The X Factor is back on TV. It’s the familiar cringe telly for Saturday night. And like it or not, there is one thing that creates ‘winners’ in a public vote; even if they can’t string a tune together. It is, as Louis Walsh, says; the likability factor. It can be thought of as a ‘hidden trait’ that will get you recruited over other equally qualified applicants. Some organisations say that this is the key factor they look at after the initial competencies and skills are met. I even saw this trait of likability listed as a specified desirable skills in a job advert last week!
According to author Tim Sanders, contrary to the popular saying, actually life is a popularity contest. We gets jobs, partners, friends all based on how likable we are. He suggests that “the choices other people make about you determine your health, wealth, and happiness. And decades of research prove that people choose who they like. They vote for them, buy from them, marry them, and spend precious time with them. The good news is that you can arm yourself for the contest and win life’s battles for preference by raising your likability factor”
What does it take to be likable?
Sanders argues that these are the important factors around likability, and by developing these you will raise you chances of a successful career and indeed, successful job hunting:
1) Friendliness: your ability to communicate liking and openness to others
2) Relevance: your capacity to connect with others’ interests, wants and needs
3) Empathy: your ability to recognize, acknowledge and experience other people’s difficulties
4) Realness: the integrity that stands behind your likability and guarantees its authenticity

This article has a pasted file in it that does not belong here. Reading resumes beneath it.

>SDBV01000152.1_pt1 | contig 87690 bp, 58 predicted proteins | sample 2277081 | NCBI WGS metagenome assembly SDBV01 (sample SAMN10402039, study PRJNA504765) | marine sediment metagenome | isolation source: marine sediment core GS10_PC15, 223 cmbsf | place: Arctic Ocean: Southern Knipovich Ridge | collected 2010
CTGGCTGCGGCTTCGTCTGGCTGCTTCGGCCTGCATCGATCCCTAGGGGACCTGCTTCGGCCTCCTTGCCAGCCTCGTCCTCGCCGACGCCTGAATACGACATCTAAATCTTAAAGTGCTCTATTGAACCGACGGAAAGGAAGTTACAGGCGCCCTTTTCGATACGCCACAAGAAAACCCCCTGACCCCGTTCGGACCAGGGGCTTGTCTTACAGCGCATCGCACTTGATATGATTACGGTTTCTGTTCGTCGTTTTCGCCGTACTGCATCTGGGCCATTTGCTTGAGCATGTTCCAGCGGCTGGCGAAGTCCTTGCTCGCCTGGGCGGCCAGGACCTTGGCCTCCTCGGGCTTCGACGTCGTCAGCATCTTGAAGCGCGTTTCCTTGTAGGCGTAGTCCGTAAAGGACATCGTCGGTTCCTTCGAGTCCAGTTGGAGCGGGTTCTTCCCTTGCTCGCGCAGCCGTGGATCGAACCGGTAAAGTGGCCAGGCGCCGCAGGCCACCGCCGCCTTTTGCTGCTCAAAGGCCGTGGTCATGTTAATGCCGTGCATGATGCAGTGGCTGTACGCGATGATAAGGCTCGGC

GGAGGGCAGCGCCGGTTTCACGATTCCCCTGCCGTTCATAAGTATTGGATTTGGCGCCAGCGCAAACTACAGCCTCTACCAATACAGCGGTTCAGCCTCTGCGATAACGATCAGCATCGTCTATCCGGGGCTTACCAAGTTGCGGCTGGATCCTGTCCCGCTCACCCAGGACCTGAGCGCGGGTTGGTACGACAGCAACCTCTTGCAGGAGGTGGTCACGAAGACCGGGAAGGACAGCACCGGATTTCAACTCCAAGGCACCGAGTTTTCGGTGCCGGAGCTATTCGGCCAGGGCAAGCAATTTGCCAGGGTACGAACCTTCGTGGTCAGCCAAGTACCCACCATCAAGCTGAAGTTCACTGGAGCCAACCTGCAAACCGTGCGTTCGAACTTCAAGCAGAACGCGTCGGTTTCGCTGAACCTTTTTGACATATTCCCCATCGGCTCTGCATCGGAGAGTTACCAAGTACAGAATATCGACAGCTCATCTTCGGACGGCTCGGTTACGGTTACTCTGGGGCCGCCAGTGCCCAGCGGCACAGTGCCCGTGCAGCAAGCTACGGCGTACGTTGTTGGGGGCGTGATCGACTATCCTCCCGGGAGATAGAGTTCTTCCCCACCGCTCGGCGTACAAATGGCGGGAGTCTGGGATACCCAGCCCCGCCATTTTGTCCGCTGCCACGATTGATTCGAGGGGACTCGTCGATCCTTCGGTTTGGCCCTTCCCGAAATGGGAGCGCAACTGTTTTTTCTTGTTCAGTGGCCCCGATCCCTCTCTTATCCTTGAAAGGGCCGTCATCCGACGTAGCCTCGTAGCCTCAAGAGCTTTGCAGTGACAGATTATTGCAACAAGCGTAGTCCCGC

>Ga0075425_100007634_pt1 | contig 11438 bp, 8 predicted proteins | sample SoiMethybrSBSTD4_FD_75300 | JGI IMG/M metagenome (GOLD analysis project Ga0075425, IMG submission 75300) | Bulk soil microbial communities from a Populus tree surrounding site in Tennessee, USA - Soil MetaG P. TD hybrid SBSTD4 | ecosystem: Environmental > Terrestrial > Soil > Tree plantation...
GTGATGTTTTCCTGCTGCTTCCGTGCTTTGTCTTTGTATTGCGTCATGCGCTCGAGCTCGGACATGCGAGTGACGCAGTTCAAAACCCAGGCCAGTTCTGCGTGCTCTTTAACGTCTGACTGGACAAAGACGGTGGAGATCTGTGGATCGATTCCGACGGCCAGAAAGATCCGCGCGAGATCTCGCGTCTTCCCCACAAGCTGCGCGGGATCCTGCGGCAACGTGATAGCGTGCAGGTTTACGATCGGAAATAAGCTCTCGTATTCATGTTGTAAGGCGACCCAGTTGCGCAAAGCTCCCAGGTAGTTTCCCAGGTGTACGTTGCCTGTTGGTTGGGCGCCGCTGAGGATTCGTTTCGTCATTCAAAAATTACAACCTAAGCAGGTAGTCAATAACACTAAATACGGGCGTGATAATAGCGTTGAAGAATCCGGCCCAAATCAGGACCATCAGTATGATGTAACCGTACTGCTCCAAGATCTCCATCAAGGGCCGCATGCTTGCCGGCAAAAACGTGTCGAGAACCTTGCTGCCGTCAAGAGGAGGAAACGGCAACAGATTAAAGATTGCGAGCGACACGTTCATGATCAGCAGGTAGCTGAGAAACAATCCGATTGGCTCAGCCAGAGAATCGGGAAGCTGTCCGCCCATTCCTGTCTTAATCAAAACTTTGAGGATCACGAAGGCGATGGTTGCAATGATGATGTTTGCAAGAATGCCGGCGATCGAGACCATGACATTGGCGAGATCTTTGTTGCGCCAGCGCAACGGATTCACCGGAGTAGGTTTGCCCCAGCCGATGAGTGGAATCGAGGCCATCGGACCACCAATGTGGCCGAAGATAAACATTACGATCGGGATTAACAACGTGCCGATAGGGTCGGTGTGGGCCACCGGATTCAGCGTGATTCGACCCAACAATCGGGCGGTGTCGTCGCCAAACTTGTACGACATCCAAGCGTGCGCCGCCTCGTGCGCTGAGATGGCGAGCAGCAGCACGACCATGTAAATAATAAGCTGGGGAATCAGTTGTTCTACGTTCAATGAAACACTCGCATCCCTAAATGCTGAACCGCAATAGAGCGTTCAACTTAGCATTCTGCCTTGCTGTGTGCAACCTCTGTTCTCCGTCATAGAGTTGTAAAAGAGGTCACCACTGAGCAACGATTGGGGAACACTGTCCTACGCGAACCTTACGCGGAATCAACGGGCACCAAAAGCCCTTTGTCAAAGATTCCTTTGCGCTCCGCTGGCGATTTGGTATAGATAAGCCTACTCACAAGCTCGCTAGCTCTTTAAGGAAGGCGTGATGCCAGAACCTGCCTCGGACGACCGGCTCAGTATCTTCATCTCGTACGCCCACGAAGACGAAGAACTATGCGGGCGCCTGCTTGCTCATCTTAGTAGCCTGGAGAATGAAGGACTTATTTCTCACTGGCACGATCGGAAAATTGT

Likability might seem a little superficial, but you might think back to when you were either buying something from a person that you knew was smart, clever and capable, but you just didn’t like – often in these instances people don’t end up buying just because of that reason. You may have even interviewed people yourself, who on paper had all the right qualities – but in person they just didn’t seem to be that likable. Team fit is a criteria often over looked by candidates.
Evidence for likability at interview
According to Careershub, this ‘likability factor’ is essential to recruitment decisions and they have identified five traits of likable people that organisations often look for:
1. They’re good listeners: they listen more than they talk
2. They’re helpful: they’re focused on helping others become more successful, not just their own success
3. They’re humble: whilst confident in themselves
4. They’re respectful: They respect people’s time and attention, regardless of the other person’s title, status or background
5. They’re positive: they’re optimists who have energy and enthusiasm
So it’s worth considering the likability factor, and aspects of how you display it if you are job changing at the moment.
T. Sanders: The Likeability Factor: How to Boost Your L-Factor and Achieve Your Life’s Dreams, Three Rivers Press; Reprint edition (15 July 2006)
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